|Emotional Mastery Emotional intelligence, addiction and recovery, grieving, loss, fear, anger, guilt, resentment, frustration, anxiety, depression, happiness, joy, love, kindness, forgiveness, self-acceptance, confidence, escaping the pit of despair, EFT|
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|11-11-2008, 07:14 AM||#1 (permalink)|
Join Date: Nov 2008
can you train your brain to be very strong like you can train muscles in your body?
can you train your brain to have less fear, to be constantly positive, to always solve problems, to be able to learn more, even tho you trained it a bit negative from a young age is it still possible to retrain your mind and turn it into a power house. if so how do you do that? does it take long?
|11-11-2008, 11:49 AM||#2 (permalink)|
Join Date: Apr 2008
It's possible. Your past doesn't matter; if you're capable of realizing that you'd like to change and you know what changes you'd like to see it's just a matter of drawing a line between those two points.
How long it takes will vary by the individual. The methods, too, will vary. You'll need to find something that resonates with you and complements your specific goals.
Certain things will be constants. Say you're developing courage; no matter how you do it you'll have to confront your fears at some point. There's no way around it. Some of the ways you might do this is by writing your honest opinions in letter form if you're afraid to honestly express yourself, or you can try striking up random conversations with people if you're afraid of social interaction.
A key thing from my examples is that you want to take manageable steps. Try to do too much and you'll fall short, try to do too little and you'll find yourself in a rut. If you're scared to death of being honest with people the first step is being honest with yourself, so a good way to do that is to write your uncensored opinion on a piece of paper. If you lack confidence in social situations, striking up random conversations is a good place to start because they rarely go in depth and you probably won't see a person more than once so you're always starting from a clean slate.
Two other important aspects are persistence and flexibility. Just like working a muscle, you'll need to be very consistent with your efforts and you need to adjust the weight gradually. IE, once you're comfortable talking to random people, try striking up a conversation with that woman you've been admiring from down the hall.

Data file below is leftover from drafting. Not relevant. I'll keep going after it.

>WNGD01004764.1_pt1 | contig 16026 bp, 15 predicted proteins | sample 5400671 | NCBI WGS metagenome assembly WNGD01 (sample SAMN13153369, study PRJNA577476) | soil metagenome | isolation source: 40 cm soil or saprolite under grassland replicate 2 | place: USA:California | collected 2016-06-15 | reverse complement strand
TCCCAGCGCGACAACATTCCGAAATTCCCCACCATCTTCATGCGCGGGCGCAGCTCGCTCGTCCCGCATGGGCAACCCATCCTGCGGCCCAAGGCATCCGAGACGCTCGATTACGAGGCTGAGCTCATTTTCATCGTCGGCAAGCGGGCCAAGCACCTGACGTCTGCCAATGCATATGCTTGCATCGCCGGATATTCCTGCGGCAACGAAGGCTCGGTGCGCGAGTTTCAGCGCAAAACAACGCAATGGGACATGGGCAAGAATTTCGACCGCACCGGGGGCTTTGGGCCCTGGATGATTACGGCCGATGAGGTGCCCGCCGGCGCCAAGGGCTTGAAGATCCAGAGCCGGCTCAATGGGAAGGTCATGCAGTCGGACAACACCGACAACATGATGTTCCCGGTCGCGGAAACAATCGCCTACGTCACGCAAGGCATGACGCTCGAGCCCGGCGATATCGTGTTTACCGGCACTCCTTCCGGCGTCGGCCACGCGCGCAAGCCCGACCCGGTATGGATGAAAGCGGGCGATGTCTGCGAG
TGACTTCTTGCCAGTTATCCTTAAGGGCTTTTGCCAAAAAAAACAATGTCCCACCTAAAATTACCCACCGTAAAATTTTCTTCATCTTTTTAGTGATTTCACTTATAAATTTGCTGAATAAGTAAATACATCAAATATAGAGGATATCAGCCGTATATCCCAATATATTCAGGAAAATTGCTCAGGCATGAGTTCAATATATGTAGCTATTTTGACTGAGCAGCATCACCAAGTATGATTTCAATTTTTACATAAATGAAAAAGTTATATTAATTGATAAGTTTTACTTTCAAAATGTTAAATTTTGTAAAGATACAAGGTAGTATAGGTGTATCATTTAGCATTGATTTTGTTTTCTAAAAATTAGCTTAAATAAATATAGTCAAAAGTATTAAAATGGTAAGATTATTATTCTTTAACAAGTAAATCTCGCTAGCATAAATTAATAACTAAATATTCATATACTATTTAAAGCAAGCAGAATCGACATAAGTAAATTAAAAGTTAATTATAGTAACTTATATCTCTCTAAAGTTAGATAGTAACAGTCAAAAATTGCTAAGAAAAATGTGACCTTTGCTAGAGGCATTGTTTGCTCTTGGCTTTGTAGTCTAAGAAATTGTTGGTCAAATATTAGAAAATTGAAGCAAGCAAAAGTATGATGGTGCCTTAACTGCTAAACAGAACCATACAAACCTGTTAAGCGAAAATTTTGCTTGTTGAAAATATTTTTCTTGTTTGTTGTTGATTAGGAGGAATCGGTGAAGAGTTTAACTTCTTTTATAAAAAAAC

You need to be flexible because not all of your efforts are going to be successful. You can't allow yourself time to get discouraged; you need to take it in stride. Keep what worked, toss what didn't work, and formulate a new strategy. Think of it like this: water flows around obstacles, it doesn't repeatedly slam against them. That's what you want to do.
To give more advice than that I'd need specifics. Good luck with whatever you mean to accomplish.
|11-11-2008, 12:33 PM||#3 (permalink)|
Join Date: Oct 2008
Dr. Jeffrey Scwartz and neuroplasticity
Dr. Jeffrey Scwartz is a psychiatrist who specializes in OCD. His studies lead him to investigate the neuroplasticity of the brain - the ability for the brain to change its functioning.
His book The Mind and The Brain: The neuroplasticity of the brain. puts forth a fascinating description of his theory and how he arrived at it. He describes a Four Step process for changing the patterns of the brain and uses fMRIs to demonstrate the actual changing of the brain function. Though his focus is OCD the Four Step process works on other thought processes.
Here is a website link that gives a very brief description of the Four Steps:
Dr. Jeffrey Schwartz' Four Steps - Westwood Institute for Anxiety Disorders.
|11-12-2008, 04:24 AM||#4 (permalink)|
Join Date: Sep 2008
Yes, it's so important I did a three part write-up about it:
Tony's Tips for Success: Training Your Brain for Success (Part 1 of 3)
Tony's Tips for Success: Training Your Brain for Success (Part 2 of 3)
Tony's Tips for Success: Training Your Brain for Success (Part 3 of 3); Vision Boards, Statements, & Wallpapers
|11-12-2008, 07:00 AM||#5 (permalink)|
Join Date: Jun 2008
Location: Fukuoka, Japan
Break down the areas that you wish to see improvement in and then create a plan that will enhance your performance in that area. If you want to have less fear, for example, begin meditation and examine what provokes fear. Put yourself in evermore fear-inducing situations until you begin to recognize that fear is just a reaction to an adrenaline rush. You can label that reaction 'fear' or 'excited'. Make the mental switch. Study about people who have overcome their fears and develop the same habits.
|11-13-2008, 12:12 AM||#6 (permalink)|
Join Date: Oct 2008
Location: east coast, USA
This is what therapists who use Cognitive Therapy do for people with emotional issues. Self improvement is do-it-yourself form of cognitive therapy.
Using your brain strengthens your intelligence/speed of learning. Since going back to college as an adult, I feel so much smarter. Brain is like a muscle, and if you don't use it, it weakens.
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